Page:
If you’re a proponent of David Allen’s Getting Things Done (GTD) productivity system like I am, you’ve probably tried numerous ways to incorporate it into your work flow, from paper and file folders to web and mobile apps, and everything in between. Many of these are complicated, with lots of bells and whistles and a steep learning curve. Others, like plain paper or a Moleskine notebook are simple but for many of us, too limited.
I’d been using Evernote for a long time, first for collecting information and ideas, eventually, for all of my documents. One day, I decided to see if I could also use it to manage my tasks and projects. Although Evernote isn’t designed as a task management application and it is limited in that realm, I found a way to make it work for me, and today I use it every day for exactly that purpose.
I like having one app for almost everything I do. I like having all of my notes and documents in the same place as my tasks and projects. It’s simple, reliable, and flexible and provides me with a complete system for managing my work and my life.
I went looking for others who use Evernote for Getting Things Done, and my search led me to fellow attorney and blogger, Dan Gold. Dan is a maven in the world of technology and productivity and has tried just about every productivity app under the sun. He used Evernote like I did, for collecting information, but was unable to find the right way to use it for GTD. In his quest to achieve a “mind like water,” he finally found the right combination.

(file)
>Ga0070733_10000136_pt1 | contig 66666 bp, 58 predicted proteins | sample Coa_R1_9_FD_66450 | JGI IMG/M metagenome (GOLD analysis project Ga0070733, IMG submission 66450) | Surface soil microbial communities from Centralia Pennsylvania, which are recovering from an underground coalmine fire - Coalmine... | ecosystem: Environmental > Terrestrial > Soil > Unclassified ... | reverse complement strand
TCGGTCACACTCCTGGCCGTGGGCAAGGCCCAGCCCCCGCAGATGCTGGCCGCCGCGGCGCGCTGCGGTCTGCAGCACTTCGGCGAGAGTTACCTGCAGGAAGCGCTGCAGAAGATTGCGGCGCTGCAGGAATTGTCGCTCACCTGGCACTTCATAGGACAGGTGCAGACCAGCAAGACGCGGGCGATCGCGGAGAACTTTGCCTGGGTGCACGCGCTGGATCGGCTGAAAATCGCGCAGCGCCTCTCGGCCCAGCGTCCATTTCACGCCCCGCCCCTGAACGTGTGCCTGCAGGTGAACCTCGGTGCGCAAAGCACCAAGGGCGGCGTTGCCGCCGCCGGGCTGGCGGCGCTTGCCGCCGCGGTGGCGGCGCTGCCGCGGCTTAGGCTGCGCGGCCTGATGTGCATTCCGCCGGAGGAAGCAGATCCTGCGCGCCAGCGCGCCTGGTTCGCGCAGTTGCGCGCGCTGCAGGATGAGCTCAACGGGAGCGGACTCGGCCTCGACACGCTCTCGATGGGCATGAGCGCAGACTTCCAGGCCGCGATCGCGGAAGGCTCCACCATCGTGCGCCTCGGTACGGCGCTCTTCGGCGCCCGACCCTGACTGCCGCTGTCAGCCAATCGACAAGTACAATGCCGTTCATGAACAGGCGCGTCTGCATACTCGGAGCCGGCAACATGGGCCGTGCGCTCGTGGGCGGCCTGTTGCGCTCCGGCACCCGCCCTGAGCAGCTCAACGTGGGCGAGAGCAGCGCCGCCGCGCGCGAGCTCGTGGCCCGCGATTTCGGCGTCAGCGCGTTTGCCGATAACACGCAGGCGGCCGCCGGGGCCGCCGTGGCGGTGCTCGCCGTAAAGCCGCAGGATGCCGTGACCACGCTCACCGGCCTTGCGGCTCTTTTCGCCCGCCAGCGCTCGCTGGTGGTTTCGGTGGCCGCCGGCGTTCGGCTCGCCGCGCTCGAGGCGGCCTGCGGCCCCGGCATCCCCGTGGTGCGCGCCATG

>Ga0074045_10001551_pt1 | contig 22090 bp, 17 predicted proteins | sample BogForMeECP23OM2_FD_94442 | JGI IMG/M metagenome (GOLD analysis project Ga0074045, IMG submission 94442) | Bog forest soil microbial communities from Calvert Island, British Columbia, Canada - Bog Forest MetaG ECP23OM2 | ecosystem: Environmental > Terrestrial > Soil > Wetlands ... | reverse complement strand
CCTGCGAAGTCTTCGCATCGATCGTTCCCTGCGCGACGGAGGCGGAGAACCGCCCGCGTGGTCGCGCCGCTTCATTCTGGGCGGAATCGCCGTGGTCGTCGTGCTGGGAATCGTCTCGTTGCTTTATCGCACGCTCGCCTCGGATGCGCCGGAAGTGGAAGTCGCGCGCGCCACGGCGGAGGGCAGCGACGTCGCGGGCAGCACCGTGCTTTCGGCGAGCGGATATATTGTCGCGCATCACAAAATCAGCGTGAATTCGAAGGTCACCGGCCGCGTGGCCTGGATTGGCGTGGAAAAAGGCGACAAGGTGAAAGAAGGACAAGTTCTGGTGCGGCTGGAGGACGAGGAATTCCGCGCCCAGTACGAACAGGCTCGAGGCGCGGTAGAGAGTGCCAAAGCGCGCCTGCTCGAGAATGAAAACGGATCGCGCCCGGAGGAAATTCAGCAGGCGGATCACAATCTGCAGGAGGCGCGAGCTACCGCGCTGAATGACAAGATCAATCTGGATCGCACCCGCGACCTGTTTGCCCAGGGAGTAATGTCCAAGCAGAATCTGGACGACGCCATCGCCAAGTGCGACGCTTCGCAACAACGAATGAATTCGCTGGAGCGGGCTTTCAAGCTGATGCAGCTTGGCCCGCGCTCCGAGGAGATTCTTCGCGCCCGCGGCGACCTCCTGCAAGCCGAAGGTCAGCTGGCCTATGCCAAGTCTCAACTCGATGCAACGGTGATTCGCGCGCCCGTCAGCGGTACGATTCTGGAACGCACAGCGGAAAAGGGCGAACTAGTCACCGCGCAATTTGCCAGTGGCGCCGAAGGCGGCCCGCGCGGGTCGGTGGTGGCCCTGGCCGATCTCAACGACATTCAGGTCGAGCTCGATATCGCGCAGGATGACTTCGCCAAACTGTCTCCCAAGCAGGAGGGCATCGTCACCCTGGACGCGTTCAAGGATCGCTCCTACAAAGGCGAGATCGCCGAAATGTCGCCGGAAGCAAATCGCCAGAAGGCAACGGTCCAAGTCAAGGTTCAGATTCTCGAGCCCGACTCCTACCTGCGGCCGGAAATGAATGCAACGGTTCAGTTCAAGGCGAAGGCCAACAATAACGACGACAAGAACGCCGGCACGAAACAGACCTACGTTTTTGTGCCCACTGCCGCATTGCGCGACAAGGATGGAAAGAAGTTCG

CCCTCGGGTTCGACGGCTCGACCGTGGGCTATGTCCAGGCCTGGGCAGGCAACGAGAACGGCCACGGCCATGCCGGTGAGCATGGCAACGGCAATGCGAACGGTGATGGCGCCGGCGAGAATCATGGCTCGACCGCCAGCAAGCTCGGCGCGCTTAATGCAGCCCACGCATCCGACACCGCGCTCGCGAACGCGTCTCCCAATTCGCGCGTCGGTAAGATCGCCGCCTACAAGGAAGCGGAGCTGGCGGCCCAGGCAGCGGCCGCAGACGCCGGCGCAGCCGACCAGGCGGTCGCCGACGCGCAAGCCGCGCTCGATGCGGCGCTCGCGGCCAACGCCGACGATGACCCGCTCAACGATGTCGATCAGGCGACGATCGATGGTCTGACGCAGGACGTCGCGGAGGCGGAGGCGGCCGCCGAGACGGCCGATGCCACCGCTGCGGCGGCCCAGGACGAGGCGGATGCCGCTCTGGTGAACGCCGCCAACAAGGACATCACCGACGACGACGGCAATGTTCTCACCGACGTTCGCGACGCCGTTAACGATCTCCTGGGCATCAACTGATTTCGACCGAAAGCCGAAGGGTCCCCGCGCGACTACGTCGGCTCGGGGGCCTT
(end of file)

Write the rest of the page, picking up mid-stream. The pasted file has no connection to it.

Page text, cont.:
The story of his journey is told in his newly published ebook, “Evernote: The Unofficial Guide To Capturing Everything And Getting Things Done,” (aff. link) now featured in Evernote’s Trunk (store). It’s a great read and provides a much needed lesson for using an extraordinary piece of technology in conjunction with a seminal productivity system, to manage your work and your life.
I read the book and found that to a great extent, Dan’s journey paralleled my own. We both liked the power and ubiquity of Evernote but were frustrated with its limitations as a productivity tool. After trying various apps and workarounds, we eventually found the solution.
In his book, Dan credits my blog post about how I use Evernote for GTD (and another blogger’s post on that subject) with providing some of the missing pieces in his set up. I appreciate his saying so but in reality, Dan had most of the pieces already in place. Like I had, he was adding elements–other apps that integrate with Evernote and a more complex arrangement of notebooks and tags. My post and the other blogger he credits simply showed him that Evernote didn’t need anything else, it could be used “as is” for GTD.
The key is not adding elements but subtracting them. Not using more notebooks to organize everything but fewer, and using enough tags, but not too many, to manage everything.
If you are a newcomer to Evernote or GTD, Dan’s book will sell you on why you need to be using them; it won’t tell you everything you need to know about how. What it will do is show you how you can use them together to create a complete system for getting things done.
“Evernote: The Unofficial Guide To Capturing Everything And Getting Things Done,” is a quick read and available for immediate download for just $5. Dan promises free updates and since Evernote is continually being developed, this makes a great value even greater.